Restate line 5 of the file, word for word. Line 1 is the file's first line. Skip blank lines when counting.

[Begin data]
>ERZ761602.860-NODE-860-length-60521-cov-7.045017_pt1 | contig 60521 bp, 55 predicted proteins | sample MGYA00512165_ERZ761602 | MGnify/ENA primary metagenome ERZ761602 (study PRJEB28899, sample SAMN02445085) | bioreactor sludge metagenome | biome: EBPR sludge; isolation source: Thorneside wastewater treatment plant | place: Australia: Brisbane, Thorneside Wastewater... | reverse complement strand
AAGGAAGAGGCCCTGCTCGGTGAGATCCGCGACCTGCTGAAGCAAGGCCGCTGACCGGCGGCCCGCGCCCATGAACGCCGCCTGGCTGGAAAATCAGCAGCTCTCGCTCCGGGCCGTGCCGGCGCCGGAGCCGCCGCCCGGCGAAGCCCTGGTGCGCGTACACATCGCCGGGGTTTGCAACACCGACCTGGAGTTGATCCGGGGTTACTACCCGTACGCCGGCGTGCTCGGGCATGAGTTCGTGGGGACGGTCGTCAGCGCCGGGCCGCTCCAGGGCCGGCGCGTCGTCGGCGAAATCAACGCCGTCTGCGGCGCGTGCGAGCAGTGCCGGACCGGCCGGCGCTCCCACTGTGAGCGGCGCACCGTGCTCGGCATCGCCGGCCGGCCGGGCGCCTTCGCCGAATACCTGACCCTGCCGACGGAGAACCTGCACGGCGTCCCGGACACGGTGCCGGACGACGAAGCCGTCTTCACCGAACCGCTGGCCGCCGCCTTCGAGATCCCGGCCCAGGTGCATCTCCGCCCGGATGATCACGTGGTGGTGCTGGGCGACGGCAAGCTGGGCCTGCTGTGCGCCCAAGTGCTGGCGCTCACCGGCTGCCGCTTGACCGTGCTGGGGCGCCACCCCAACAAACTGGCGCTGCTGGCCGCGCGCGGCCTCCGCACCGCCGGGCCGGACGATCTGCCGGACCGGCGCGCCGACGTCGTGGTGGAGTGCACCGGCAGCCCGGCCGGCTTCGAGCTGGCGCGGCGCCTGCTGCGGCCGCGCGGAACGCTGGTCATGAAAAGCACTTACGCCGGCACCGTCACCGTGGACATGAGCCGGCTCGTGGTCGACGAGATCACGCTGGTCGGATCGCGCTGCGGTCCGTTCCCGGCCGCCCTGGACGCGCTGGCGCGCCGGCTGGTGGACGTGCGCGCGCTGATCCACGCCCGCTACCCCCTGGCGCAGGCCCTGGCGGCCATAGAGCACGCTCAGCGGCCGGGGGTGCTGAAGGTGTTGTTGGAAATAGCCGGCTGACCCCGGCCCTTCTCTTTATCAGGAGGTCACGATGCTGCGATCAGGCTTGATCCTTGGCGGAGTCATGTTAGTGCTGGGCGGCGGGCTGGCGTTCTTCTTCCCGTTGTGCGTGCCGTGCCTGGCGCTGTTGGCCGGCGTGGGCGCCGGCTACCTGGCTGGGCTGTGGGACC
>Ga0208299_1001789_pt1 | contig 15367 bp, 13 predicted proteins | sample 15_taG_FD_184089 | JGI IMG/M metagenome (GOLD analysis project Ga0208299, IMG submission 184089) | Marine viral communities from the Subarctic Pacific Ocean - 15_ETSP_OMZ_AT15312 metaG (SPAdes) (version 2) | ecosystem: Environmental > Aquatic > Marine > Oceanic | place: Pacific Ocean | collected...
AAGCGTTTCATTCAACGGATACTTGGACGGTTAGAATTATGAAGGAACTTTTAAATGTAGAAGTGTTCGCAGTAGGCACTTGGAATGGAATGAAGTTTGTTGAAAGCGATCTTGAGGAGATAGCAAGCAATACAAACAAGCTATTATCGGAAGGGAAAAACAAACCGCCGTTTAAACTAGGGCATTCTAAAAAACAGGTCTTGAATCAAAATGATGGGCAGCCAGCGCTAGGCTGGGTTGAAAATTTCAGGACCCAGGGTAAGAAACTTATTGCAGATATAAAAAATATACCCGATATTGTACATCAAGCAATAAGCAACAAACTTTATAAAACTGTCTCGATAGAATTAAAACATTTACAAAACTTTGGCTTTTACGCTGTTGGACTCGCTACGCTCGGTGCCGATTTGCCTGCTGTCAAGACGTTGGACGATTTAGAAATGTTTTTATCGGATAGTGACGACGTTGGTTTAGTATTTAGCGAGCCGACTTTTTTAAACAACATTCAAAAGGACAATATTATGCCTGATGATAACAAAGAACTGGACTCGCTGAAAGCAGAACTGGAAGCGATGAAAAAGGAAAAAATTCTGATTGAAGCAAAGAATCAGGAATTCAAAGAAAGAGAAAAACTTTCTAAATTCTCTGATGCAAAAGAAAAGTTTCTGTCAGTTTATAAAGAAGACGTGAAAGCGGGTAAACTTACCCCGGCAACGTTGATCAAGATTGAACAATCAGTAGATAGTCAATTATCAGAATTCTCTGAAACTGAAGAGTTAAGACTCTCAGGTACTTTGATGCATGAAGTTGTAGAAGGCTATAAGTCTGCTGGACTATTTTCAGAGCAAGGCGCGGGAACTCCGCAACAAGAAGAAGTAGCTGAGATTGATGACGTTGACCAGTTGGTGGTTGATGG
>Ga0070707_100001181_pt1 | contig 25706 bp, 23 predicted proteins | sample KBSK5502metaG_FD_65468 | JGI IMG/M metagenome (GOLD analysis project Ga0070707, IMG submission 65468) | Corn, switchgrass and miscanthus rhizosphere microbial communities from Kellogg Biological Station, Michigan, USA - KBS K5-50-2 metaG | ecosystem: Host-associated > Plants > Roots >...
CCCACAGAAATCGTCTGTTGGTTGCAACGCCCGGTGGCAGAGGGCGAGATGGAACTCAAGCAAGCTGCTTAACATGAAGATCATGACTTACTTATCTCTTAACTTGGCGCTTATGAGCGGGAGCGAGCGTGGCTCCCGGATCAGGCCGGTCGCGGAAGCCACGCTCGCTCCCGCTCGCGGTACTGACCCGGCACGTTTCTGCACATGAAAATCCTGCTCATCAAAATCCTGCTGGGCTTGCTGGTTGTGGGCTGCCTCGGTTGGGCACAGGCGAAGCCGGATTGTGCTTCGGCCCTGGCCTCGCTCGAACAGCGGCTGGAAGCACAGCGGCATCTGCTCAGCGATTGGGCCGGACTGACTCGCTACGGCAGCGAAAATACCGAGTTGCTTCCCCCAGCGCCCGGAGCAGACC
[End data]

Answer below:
>Ga0070707_100001181_pt1 | contig 25706 bp, 23 predicted proteins | sample KBSK5502metaG_FD_65468 | JGI IMG/M metagenome (GOLD analysis project Ga0070707, IMG submission 65468) | Corn, switchgrass and miscanthus rhizosphere microbial communities from Kellogg Biological Station, Michigan, USA - KBS K5-50-2 metaG | ecosystem: Host-associated > Plants > Roots >...